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Jakarta Post

Climate conference has our future at stake

Jakarta   /   Fri, December 14, 2018   /   01:16 pm
Climate conference has our future at stake This aerial picture shows a giant roll of more than 2500 laminated postcards displayed for an exhibit test of an action against climate change, in the Aletsch Glacier near the Jungfraujoch in the Swiss Alps on August 13, 2018. (AFP/Fabrice Coffrini)

Somewhere in the world is a place where our future is being decided: In Poland, where the Katowice Climate Change Conference is well underway. It has brought together 30,000 delegates from 195 countries. Among them is a respectable Indonesian delegation of almost 600 government officials and state legislators, scholars, businessmen and journalists, with four ministers at the helm.

Coordinating Maritime Affairs Minister Luhut Pandjaitan, Environment and Forestry Minister Siti N. Bakar, Maritime Affairs and Fisheries Minister Susi Pudjiastuti and National Development Planning Minister Bambang Brodjonegoro are among the leaders negotiating the agreement on the future of our planet. 

The conference’s main aim is to adopt a package of guidelines to implement the Paris Agreement work program, which will manage emission cuts starting in 2020. Multilateral climate negotiations have always been difficult, because of the political and economic interests of various players that are at stake. 

The Polish presidency is going out of its way to ensure that the final package takes into account all issues. Apart from this, the Katowice conference also pertains to the political phase of the Talanoa Dialogue, which brings together civil society, governments and companies. 

The Polish presidency aims to lend its political weight to three themes that are key to successful climate action: technology, nature and people. A separate ministerial declaration will be adopted on each of these themes; Indonesia is supporting all of them. 

But it is vital to lead not by declarations only, but rather by example. Here, Poland is doing its part.

In technology, Poland is making efforts to introduce low-emission public transport. In 2018, our government introduced the Clean Transport Package, a set of laws to popularize low- and zero-emissions vehicles. The domestic industry is catching up with the projected demand. Polish manufacturers are producing electric engines, charging stations and lithium-ion batteries. 

Indonesia, too, seems interested in joining the electric transport revolution. It has become co-sponsor of the political declaration on electromobilty. Poland is ready to assist Indonesia in the future with the know-how to make public transportation greener.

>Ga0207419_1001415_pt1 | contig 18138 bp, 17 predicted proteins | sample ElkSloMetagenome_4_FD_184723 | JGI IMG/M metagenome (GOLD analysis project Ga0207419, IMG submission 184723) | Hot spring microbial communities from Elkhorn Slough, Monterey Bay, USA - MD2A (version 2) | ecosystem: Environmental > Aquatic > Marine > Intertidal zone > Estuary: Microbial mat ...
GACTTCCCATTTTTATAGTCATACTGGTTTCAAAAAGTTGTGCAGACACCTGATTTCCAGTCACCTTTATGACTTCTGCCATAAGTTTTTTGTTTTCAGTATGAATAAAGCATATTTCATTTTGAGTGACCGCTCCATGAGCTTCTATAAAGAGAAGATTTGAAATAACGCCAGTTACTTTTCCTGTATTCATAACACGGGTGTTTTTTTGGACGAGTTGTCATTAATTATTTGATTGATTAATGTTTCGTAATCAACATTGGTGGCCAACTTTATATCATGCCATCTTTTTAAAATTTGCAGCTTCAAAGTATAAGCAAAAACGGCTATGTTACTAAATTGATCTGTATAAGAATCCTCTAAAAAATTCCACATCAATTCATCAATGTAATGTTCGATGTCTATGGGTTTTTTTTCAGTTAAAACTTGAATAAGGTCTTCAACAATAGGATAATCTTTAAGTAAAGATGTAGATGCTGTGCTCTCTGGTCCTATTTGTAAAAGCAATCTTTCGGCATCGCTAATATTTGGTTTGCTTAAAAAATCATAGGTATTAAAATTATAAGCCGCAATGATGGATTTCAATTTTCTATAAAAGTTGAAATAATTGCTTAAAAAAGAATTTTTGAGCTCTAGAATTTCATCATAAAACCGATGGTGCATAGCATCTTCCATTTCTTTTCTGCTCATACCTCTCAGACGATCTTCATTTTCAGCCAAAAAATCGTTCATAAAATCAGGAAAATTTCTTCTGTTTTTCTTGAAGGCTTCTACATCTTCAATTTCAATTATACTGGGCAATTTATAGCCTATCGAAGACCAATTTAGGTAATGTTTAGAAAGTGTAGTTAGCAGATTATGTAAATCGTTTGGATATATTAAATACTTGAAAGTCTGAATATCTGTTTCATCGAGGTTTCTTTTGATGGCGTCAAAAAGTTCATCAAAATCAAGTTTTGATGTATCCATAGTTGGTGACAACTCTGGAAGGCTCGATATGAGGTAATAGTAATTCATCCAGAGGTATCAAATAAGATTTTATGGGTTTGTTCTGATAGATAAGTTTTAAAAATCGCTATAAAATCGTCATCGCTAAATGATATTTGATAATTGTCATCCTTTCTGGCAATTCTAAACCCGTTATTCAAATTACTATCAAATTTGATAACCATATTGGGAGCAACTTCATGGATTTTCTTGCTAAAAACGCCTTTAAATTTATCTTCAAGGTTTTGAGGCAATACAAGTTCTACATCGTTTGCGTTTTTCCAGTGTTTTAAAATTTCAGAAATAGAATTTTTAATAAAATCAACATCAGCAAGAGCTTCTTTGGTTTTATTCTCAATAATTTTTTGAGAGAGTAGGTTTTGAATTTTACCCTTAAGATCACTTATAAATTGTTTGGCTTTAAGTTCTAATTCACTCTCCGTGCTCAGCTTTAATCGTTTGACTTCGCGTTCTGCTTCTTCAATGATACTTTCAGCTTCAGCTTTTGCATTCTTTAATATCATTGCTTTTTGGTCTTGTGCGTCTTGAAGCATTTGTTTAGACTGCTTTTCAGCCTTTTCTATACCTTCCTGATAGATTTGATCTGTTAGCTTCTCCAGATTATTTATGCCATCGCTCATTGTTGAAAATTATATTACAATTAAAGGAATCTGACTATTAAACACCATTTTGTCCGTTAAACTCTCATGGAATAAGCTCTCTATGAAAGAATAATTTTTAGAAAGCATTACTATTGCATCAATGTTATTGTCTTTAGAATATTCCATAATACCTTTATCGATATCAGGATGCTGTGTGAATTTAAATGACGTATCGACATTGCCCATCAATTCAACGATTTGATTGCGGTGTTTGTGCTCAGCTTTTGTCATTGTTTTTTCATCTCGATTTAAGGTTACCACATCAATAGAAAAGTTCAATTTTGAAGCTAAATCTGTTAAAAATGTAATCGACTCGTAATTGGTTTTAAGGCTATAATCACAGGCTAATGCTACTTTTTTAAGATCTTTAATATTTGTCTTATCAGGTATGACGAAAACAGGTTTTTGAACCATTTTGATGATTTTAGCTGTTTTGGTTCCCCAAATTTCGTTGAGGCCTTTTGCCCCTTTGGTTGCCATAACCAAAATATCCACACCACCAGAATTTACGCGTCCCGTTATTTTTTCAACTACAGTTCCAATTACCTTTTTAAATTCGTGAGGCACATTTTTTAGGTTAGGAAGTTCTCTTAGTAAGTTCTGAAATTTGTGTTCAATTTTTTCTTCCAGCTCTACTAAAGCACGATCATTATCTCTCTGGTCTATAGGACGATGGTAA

Nature, if left to itself, has an incredible ability to correct human mistakes. Forests, in particular, are filters that absorb greenhouse gases. They need to be managed in a sustainable way. Poland leads in this respect, planting 500 million trees annually. It has also introduced the Forest Coal Farms project, which aims to achieve balance between emissions and CO2 absorption by innovative forest management solutions.

Finally, there is the human dimension that cannot be overlooked in the fight against climate change. A natural consequence of the effective implementation of the Paris Agreement is groundbreaking technological changes. This will disrupt many high-emission industries and cause the loss of jobs. It is instrumental that the people affected are retrained and are given new jobs in newly created clean sectors. A just and fair transition to a greener future is needed to ensure sustainable trust in the climate action. 

Poland makes the point that green transition is not only necessary, but also achievable. Katowice, the conference venue and the center of coal excavation, is an example of such successful transition. 

Only 30 years ago, factory smokestacks were an integral part of the cityscape. Today, Katowice is one of Poland’s greenest cities, with forests covering over 40 percent of the city area. This proves that change is possible. To save our planet, the change simply needs to be more sustained and communal; that is, implemented by all countries. 

I am sure Indonesia treats this challenge seriously and is ready to join.


The writer is the Polish Ambassador to Indonesia.

Disclaimer: The opinions expressed in this article are those of the author and do not reflect the official stance of The Jakarta Post.